Just wondering if the technique used with the bark is linked to the practice of dipping a branch in the fermenting tun, let it dry, an use it as a starter for next batch?

Martyn Cornell said...

Salicin also has anti-bacterial properties, and a bitter taste, both of which, doubtless, the brewers found useful.

You can buy white willow bark extract online very easily, mostly from Chinese suppliers, though you might have to buy 25kg at a time ...

Unknown said...

Very interesting. Grodziskie has been undergoing a bit of a revival here in Poland, among homebrewers and craftbrewers—though without the willow, so the beer described here sounds rather different from the ones I've been enjoying recently (e.g. Pinta's à la Grodziskie).

The Polish homebrewer's association has been doing some research into the style with the aim of reviving it. Here's an English version of their interim report.

The version they're trying to revive is similar to what Kristen described: characterized by the use of an all wheat malt bill, including a small amount of oak-smoked wheat malt (Weyermann recently introduced such a malt) to produced a low-hopped, low-extract (about 8 Blg), lightly smoked beer. The ones I've tried have been very light and refreshing. I haven't heard anything about willow in Polish discussion of the beer. Indeed, the whole subject here is focused on the revival of the particular style described in the report: all wheat, oak-smoked, hops but no willow.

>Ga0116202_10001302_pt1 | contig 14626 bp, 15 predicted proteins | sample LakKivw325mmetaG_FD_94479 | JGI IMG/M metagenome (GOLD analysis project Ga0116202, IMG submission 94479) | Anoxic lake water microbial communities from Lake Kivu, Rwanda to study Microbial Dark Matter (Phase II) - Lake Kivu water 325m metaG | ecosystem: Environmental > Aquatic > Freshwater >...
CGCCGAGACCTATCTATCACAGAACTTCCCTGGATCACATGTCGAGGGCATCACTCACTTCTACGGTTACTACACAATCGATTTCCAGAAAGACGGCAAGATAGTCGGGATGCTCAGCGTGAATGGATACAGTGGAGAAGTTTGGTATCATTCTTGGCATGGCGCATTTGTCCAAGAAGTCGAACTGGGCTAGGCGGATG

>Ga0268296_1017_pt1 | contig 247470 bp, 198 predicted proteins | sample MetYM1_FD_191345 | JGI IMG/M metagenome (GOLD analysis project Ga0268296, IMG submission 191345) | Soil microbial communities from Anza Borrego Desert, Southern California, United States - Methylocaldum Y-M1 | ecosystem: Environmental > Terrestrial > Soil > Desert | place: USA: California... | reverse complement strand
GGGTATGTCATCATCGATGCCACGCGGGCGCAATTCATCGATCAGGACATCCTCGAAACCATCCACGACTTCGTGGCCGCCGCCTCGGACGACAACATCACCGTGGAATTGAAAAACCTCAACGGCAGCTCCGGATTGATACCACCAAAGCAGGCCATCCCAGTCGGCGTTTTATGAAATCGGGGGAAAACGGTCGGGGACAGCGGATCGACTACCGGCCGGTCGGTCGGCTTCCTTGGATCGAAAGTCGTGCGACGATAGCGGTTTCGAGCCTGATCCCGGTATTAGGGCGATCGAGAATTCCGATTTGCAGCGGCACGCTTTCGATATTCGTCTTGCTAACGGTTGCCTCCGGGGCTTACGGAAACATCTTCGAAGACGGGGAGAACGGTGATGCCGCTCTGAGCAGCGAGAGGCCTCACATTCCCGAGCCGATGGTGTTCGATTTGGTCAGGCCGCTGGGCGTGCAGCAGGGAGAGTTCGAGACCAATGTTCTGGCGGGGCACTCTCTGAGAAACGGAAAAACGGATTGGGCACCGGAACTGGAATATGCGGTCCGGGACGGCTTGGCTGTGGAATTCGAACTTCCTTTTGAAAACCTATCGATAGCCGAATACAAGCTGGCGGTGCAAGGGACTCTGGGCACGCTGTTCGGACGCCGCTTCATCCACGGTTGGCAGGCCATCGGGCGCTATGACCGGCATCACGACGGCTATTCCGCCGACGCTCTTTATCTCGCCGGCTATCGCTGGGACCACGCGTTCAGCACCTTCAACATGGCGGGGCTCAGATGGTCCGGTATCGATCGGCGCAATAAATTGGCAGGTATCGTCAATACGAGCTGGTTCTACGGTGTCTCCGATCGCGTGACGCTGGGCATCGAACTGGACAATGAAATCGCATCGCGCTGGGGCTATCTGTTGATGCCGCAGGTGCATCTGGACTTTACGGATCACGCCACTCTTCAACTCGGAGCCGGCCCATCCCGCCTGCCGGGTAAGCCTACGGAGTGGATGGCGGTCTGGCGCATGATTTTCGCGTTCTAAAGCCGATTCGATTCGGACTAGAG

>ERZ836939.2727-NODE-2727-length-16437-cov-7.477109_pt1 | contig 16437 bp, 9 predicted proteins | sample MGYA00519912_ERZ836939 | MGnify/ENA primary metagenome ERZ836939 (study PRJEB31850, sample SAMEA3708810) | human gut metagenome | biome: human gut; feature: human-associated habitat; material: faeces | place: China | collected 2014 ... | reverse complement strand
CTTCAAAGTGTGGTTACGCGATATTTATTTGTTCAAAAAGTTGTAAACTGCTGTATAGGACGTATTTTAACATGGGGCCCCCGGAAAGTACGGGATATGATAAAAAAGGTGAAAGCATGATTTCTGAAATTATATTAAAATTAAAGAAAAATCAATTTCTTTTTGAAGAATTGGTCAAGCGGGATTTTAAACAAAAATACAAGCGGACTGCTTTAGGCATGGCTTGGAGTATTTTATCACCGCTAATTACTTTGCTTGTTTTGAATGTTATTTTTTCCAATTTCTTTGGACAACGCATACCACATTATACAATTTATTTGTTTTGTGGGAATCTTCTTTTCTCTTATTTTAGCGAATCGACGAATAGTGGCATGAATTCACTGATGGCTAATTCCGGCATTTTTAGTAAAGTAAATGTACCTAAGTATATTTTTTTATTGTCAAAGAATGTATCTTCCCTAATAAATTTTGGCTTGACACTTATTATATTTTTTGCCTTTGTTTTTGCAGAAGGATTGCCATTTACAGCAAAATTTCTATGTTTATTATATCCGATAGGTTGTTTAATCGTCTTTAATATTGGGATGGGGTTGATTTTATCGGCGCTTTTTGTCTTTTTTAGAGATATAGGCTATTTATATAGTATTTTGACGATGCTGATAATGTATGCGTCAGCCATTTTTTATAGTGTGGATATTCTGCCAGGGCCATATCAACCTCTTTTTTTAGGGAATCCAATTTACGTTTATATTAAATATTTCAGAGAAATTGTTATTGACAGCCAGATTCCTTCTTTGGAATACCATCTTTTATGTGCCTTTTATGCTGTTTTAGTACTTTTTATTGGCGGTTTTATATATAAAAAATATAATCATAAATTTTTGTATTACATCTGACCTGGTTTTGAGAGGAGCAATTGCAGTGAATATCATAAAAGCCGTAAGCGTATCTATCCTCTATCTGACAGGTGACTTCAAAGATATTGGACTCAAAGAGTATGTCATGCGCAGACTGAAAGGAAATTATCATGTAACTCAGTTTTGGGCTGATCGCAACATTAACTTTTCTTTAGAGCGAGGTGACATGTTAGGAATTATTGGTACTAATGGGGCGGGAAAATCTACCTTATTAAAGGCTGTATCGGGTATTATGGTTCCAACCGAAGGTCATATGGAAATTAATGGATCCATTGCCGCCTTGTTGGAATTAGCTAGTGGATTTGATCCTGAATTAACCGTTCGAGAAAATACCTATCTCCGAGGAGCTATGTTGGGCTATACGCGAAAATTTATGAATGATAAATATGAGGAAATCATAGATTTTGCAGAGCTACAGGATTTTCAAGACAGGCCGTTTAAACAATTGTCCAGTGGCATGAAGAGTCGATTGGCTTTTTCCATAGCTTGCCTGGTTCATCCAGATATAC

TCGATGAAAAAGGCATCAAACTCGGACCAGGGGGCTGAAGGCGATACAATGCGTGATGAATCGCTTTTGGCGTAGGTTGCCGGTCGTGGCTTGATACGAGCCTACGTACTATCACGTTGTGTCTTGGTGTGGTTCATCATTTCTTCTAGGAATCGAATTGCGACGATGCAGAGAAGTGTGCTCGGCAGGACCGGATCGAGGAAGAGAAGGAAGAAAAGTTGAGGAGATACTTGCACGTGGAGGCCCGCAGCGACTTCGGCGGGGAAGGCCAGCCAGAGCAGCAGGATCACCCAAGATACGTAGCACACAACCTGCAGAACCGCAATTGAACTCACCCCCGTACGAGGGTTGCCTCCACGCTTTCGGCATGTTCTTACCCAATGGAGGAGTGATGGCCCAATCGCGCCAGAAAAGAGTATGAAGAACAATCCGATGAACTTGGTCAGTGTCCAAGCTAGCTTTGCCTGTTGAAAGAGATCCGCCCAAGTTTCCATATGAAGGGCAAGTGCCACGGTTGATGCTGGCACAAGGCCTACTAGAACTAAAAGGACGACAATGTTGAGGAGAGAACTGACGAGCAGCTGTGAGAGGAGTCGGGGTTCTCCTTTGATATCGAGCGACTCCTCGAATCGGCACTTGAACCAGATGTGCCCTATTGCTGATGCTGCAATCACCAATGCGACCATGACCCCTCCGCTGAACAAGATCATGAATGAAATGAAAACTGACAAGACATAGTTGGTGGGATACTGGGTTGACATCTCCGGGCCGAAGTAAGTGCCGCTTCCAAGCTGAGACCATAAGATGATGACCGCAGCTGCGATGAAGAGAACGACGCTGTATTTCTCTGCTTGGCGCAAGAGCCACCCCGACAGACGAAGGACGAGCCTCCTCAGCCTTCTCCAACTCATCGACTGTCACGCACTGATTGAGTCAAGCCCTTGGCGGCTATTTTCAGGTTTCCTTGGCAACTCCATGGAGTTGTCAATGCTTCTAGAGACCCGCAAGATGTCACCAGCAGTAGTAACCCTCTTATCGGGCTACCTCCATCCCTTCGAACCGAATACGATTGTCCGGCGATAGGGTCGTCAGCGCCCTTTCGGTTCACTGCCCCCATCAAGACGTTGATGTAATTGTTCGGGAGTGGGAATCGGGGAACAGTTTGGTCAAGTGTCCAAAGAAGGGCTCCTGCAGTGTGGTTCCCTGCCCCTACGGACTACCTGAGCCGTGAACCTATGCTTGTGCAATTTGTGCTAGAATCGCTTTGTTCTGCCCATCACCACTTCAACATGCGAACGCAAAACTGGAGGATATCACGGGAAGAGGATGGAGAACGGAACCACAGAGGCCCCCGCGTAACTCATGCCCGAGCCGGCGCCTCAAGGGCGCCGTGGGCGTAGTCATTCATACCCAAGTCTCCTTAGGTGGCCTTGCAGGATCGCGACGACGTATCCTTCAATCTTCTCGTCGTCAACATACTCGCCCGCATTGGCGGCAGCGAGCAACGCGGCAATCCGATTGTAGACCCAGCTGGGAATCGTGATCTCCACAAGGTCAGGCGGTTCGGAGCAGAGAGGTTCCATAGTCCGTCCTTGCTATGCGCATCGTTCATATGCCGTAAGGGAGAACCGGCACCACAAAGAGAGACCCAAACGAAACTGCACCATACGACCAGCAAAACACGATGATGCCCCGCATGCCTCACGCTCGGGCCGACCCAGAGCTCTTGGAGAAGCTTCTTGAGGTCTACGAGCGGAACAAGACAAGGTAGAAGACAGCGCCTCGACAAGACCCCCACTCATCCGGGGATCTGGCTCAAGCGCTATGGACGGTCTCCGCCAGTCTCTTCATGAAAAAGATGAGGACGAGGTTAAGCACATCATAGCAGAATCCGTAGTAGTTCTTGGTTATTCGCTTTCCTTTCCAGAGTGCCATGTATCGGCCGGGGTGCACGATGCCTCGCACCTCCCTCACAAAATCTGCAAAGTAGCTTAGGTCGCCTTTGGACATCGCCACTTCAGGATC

If anyone is interesting in trying to make it, the report I mentioned about has enough info to come up with a recipe. I'll probably try it myself soon. I'm looking forward to the first reports of willow-flavoured grodziskie.

Unknown said...

Also, the Polish homebrewer's association has made available a number of the sources they've used in their research into the style.

Most of the source are from the late twentieth century and in Polish, but there are a handful of older ones in German and English, such as an 1893 book called Geschichte des Grätzer Bieres by a Dr. Rodergo Brümers (if my fraktur-shy eyes are serving me well).

JoeMcPhee said...

Interesting - are they using the willow bark as a source of yeast? I ask because of an academic paper that I reviewed here - the source of the yeast is obviously different, but if it works in beech trees, it should work with willow as well: